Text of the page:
It's so odd that the Fleet Foxes have been compared to 1960s folk acts, when in fact, at least in my opinion, they (almost scarily) sound like My Morning Jacket. However, despite this similarity, they still manage to retain their own style and creativity. This track is uplifting, folksy, and yet has just enough echo and reverb to sound haunting. A lot of criticism in pop music focuses on technology and production overtaking the actual process of singing and creating music. The recording on this track is all about the song, yet there's just a hint of recording manipulations that add just a touch more atmosphere.

Jamie Yates

Listen: Fleet Foxes >> "Ragged Wood"

2008 : 06 "Oliver Square" by Cadence Weapon

"What is there not to like about the Cadence Weapon album?" PJ asked Loud Mike.

"He is a rapper from Edmonton Alberta Canada, and he raps about Edmonton. How rough it is to live there. I would think the hardest thing is putting up with the winters."

"Come on, every city is tough. We have never been to Edmonton; maybe it is a really hard place."

PJ and Loud Mike had to stand on BART because the Bay Bridge was closed again. "In that case, you get out in Oakland and tell the kids Edmonton is a hard place to live."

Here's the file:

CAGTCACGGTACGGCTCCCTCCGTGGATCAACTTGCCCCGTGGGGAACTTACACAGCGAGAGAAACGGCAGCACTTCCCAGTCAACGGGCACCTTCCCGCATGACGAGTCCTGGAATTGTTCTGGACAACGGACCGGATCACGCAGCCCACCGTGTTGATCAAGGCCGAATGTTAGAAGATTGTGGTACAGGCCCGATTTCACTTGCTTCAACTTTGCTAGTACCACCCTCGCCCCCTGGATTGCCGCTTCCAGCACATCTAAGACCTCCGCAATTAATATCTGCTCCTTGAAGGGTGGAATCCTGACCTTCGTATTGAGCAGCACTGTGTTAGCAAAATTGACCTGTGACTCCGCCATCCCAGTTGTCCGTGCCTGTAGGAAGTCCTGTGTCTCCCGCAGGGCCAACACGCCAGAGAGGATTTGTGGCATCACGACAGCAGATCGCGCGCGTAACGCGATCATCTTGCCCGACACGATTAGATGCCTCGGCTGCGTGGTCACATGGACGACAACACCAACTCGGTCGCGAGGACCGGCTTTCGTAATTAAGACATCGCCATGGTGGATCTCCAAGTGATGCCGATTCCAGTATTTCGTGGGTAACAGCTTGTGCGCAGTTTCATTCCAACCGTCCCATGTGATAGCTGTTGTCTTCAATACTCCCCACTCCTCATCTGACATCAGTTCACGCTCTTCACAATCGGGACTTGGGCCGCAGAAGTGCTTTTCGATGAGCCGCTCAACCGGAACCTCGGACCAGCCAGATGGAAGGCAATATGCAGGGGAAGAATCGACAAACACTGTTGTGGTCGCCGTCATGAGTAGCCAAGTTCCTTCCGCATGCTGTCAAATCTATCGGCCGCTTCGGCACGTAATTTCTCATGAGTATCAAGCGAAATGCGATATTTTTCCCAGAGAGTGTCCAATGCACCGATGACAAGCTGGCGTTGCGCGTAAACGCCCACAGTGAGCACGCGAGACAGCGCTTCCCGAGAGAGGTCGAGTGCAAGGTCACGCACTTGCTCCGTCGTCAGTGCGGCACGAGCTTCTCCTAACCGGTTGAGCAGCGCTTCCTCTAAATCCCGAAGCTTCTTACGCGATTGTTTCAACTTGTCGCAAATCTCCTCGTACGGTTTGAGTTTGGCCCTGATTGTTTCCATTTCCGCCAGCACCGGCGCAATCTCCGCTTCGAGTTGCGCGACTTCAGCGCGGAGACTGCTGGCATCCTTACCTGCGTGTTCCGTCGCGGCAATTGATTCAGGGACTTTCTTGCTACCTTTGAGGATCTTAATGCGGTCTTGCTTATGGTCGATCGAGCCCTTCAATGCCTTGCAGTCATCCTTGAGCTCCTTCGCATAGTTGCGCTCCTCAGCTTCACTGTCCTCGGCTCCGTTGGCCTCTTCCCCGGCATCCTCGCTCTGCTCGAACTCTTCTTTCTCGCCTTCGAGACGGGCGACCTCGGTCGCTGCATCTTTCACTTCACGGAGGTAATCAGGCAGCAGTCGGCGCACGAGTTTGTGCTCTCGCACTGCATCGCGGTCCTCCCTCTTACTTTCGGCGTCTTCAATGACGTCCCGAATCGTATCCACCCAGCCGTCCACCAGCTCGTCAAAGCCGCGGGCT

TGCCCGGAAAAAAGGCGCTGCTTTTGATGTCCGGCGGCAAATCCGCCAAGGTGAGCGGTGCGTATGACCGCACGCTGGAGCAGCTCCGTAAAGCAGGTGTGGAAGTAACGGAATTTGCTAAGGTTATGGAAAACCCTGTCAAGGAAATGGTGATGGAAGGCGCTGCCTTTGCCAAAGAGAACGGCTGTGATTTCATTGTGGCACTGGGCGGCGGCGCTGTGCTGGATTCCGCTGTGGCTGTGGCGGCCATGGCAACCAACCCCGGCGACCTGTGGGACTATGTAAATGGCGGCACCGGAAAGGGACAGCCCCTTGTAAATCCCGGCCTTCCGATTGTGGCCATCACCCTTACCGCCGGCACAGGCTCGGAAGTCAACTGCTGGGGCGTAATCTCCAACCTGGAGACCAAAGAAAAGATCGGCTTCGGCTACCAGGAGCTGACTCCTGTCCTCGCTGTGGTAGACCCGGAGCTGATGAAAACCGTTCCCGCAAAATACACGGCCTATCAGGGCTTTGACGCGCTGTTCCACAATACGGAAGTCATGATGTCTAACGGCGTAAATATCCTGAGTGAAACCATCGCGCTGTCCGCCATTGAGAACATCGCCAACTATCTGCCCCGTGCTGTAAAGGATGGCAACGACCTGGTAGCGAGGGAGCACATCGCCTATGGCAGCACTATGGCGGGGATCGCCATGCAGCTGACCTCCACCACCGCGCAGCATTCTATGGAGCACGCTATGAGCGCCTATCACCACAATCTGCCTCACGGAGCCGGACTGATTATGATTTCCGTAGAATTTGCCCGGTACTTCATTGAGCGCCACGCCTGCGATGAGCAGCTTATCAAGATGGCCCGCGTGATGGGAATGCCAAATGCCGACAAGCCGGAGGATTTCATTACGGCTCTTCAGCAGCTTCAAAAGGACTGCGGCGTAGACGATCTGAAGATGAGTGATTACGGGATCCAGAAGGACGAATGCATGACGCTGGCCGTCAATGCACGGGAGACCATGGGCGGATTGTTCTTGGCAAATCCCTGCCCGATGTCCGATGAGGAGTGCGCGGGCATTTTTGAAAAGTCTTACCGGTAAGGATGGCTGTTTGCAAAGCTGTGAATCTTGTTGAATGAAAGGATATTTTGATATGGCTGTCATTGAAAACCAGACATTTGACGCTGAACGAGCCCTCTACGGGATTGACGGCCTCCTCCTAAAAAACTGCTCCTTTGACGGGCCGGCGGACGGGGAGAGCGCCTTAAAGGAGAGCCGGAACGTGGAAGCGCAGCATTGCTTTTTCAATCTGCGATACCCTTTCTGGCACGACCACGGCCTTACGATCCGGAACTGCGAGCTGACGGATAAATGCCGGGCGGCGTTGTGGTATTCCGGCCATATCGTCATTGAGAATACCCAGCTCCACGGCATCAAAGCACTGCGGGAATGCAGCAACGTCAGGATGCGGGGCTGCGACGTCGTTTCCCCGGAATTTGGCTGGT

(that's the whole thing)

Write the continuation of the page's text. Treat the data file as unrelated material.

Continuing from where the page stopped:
"You have to admit that the samples are tight and Cadence Weapon has a great flow."

"Yeah, he has a great flow and the samples are what keep me listening to the album. Listen, if you name a rap album Breaking Kayfabe, it better be about pro wrestling or about how how rap star are just working angles like pro wrestlers. I like the idea of rappers hiding behind a secret code. Too bad he does not do that."

PJ knew that he had to be strong here. "I still love this album. He has a sound that carries the album. It is strong, even if you don't like the title."

Rich Thomas

Listen: Candace Weapon >> "Oliver Square"

Wednesday, November 25, 2009

2008 : 05 "Time to Pretend" by MGMT

Let's make some music
Make some money
Find some models for wives

Earlier this fall, I sent the following to Twitter:

OK, it shouldn't surprise anyone that the song isn't really about marrying models--the title alone gives that away. But it should still be possible to write a song about pretending to be a huge success that would be a sort of free-wheeling celebration of lavish fantasy, and that isn't really what this song does either. In fact, on one level the song actually functions as a critique of the imagination, presenting it ultimately as a withdraw from the pleasures, sensations and interpersonal connections provided by existence:

I'll miss the playgrounds and the animals and digging up worms
I'll miss the comfort of my mother and the weight of the world
I'll miss my sister and my father, miss my dog and my home
I'll miss the boredom and the freedom and the time spent alone